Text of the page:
Jackson Sinnenberg, JazzTimes

Pianist and educator Ellen Rowe strolls into “Ain’t I a Woman,” the first track on her new record Momentum: Portraits of Women in Motion, with a rolling Pentecostal piano line. It’s like hearing the first puffs of a steam engine beginning to roar, the wheels slowly shaking off their torpor. Soon Rowe and her express-train octet are hurtling through the music at full speed, burning through the record’s eight compositions.

What spurs the group is deeply held conviction. With Momentum, Rowe seeks to honor great, undersung women of the last 50 years. With her bandmates—many of them in-the-trenches veterans like saxophonist Tia Fuller, trumpeter Ingrid Jensen, and drummer Allison Miller—Rowe paints full, rich musical portraits of her subjects, from athletes like tennis icon Billie Jean King and runner Gunhild Swanson to champions of civil rights like Fannie Lou Hamer and First Lady Michelle Obama, honored with “The First Lady (No, Not You Melania).”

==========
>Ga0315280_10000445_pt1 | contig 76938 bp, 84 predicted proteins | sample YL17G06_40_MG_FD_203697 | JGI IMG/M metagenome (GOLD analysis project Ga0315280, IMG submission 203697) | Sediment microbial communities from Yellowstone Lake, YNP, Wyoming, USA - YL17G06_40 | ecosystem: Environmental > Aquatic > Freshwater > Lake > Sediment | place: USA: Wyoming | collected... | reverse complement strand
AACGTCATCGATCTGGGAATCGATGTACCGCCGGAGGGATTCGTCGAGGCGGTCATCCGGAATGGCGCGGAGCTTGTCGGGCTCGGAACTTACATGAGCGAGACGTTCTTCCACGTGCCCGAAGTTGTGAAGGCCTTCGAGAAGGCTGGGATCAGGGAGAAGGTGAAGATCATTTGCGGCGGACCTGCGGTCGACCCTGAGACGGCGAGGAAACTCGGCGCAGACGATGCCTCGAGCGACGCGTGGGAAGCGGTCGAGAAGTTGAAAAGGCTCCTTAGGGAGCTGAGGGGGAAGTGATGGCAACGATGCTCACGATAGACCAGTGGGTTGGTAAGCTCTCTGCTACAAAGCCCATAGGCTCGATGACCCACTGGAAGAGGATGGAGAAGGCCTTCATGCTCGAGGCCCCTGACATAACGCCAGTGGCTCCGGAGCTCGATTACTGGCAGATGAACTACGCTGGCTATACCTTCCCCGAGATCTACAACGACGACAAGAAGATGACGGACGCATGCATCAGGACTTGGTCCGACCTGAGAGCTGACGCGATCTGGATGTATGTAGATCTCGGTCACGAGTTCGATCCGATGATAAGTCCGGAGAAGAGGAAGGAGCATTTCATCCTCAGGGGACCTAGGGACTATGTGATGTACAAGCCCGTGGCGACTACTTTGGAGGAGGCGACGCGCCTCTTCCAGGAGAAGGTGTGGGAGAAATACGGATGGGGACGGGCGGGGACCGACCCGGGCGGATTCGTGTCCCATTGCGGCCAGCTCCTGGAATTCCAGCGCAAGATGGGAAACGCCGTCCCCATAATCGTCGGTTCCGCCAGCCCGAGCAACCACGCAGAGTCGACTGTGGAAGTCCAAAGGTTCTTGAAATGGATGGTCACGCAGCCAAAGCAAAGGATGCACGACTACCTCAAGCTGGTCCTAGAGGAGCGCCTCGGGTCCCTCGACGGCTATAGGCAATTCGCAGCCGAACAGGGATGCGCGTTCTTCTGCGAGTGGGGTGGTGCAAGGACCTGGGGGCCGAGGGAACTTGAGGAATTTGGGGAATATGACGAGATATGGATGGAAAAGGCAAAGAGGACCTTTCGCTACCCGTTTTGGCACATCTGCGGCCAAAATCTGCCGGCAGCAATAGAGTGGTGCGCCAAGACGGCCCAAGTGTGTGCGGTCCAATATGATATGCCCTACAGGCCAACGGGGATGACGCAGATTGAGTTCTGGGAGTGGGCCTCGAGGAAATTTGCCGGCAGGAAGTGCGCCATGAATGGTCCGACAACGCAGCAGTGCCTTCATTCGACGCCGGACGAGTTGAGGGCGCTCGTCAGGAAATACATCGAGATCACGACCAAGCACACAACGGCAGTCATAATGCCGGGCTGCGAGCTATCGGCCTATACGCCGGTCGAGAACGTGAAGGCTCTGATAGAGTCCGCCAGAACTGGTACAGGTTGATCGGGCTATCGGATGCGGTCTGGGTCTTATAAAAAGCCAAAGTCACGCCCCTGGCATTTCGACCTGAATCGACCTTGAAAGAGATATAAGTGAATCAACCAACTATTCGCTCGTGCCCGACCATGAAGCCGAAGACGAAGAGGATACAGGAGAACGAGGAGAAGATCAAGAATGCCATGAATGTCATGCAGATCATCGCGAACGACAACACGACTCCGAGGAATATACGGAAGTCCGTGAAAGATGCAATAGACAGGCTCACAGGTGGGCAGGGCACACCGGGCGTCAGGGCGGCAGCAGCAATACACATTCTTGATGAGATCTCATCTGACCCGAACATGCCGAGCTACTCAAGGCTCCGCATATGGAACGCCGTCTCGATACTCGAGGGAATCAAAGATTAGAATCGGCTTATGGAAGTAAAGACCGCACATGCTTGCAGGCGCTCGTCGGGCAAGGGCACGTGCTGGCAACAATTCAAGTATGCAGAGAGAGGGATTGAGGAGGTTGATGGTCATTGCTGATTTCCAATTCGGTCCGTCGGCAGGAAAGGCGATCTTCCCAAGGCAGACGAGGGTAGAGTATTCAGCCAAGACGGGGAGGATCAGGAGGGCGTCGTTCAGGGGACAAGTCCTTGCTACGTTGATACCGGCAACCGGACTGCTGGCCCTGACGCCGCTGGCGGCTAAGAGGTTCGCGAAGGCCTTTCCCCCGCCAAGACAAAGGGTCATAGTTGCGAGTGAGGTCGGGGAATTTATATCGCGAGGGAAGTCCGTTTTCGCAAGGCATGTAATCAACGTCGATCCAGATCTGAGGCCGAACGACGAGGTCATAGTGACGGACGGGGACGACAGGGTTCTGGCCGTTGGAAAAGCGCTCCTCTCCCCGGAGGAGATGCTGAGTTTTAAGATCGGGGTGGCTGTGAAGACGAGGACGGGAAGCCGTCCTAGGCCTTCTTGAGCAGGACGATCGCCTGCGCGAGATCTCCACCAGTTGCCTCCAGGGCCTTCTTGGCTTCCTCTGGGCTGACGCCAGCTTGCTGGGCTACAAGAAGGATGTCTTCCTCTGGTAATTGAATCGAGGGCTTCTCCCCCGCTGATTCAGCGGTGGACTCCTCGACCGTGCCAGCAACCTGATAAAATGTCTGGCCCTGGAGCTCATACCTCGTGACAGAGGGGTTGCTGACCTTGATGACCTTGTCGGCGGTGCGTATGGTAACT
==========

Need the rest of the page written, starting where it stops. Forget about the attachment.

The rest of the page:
Rowe’s playing and compositional style—deeply lyrical and impressionistic—is well suited to lay the groundwork for her musical tributes. This comes out especially in numbers like “Anthem,” one of the album’s strongest compositions. A nod to Joni Mitchell and Carole King, it draws in the melodiousness of European folk music and the full potential of the octet’s rich timbre. Similarly, the baritone lament of “The Guardians,” an ode to animal-rights activists that contains a curious nod to the Cuban standard “Quizás, Quizás, Quizás,” is almost overpoweringly bittersweet. The links between subject and tribute can be opaque, but what is clear throughout the record is that the Ellen Rowe Octet is one of the most expressive and compelling new groups you’ll hear this year.

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